One of the mysteries of the English language finally explained.
A small three-masted Mediterranean sailing ship with lateen and square sails.
- ‘Captain John Frankford, commanding the 18-gun privateer Belvedere out of Philadelphia, had several spirited engagements with French xebecs and privateers off the Spanish coast in the spring of 1799 during the Quasi-War with France.’
- ‘The frigates easily outgunned the pirates but had trouble blockading their swift, shore-hugging xebecs.’
- ‘The officers of the xebecs knew they couldn't outmaneuver or outrun the British so they decided to scuttle their craft, toss their armament overboard and escape on foot to the north.’
- ‘Many embraced Mohammedonism to escape slavery and at least some joined the xebecs, the swift three masted boats used by the pirates.’
- ‘The awkward xebecs would never be able to outmanoeuvre the British vessels.’
- ‘After a week or so of smooth sailing, they were becoming accustomed to life aboard the hundred-and-thirty foot long xebec.’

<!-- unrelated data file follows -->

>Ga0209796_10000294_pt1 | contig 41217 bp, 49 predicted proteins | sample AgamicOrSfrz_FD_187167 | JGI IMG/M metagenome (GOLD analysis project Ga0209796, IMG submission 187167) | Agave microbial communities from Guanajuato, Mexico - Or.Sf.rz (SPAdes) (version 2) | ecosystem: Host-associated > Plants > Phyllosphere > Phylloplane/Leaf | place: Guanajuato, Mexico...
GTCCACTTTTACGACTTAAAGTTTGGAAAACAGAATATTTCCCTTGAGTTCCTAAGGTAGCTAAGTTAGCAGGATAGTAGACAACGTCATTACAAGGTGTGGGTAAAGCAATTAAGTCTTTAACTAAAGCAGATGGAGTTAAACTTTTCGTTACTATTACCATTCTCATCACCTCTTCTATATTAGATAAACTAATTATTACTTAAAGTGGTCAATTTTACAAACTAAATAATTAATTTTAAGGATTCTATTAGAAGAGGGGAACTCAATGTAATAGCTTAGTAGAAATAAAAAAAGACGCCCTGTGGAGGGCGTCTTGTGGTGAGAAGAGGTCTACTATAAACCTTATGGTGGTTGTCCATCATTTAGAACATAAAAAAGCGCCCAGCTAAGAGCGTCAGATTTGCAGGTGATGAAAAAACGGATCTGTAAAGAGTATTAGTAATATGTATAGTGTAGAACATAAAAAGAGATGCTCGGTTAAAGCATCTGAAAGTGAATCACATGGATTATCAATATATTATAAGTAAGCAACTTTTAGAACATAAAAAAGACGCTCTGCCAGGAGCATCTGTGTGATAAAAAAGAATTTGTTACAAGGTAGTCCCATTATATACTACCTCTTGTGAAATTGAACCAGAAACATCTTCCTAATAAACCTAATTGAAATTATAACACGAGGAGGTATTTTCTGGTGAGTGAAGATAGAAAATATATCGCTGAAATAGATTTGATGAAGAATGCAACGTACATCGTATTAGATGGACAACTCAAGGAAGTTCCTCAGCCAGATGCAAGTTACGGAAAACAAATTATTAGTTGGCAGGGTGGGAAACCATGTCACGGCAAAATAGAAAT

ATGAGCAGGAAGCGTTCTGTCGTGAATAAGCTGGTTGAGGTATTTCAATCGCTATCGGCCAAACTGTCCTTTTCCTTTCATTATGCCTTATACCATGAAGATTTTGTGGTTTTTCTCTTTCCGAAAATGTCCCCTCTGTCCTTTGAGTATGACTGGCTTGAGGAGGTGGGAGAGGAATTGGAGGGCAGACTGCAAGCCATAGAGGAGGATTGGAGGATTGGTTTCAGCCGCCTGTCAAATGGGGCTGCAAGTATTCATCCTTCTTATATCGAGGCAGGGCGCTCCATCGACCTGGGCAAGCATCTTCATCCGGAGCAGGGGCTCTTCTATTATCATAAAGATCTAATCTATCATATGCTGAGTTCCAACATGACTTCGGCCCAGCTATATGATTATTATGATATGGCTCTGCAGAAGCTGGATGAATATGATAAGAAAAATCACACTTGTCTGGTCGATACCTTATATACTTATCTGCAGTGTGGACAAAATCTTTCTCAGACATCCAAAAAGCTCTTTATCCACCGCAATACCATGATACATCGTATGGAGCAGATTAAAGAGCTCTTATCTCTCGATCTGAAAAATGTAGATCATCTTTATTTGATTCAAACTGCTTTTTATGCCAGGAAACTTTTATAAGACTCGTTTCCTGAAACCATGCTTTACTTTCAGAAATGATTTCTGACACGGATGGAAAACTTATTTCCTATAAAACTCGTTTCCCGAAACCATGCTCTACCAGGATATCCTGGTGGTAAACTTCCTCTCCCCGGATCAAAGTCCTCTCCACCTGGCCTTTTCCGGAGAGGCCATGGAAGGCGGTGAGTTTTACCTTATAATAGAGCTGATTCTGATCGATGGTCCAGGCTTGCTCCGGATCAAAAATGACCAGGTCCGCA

- ‘They were the final aria in the long opera which had first joined keel and canvas in the xebecs and dhows of the Mediterranean.’
- ‘The xebec, as in most ship types, possesses origins difficult to trace.’
- ‘Ships in the game include ships of the line, sloops, xebecs, frigates, gun platforms, and bombards.’
- ‘Acclaimed naval artist Tony Gibbons illustrates every type of sailing warship from ships of the line, frigates, and sloops to privateers’ schooners, bomb ketches, and xebecs.’
- ‘The Forte, however, having received intelligence that no other British ship than the Seahorse was cruising in the Archipelago, despatched a squadron, composed of two frigates, two corvette, two mortar-vessels, and some xebecs, upon the service in view.’
Mid 18th century: alteration (influenced by Spanish xabeque) of French chebec, via Italian from Arabic šabbāk.
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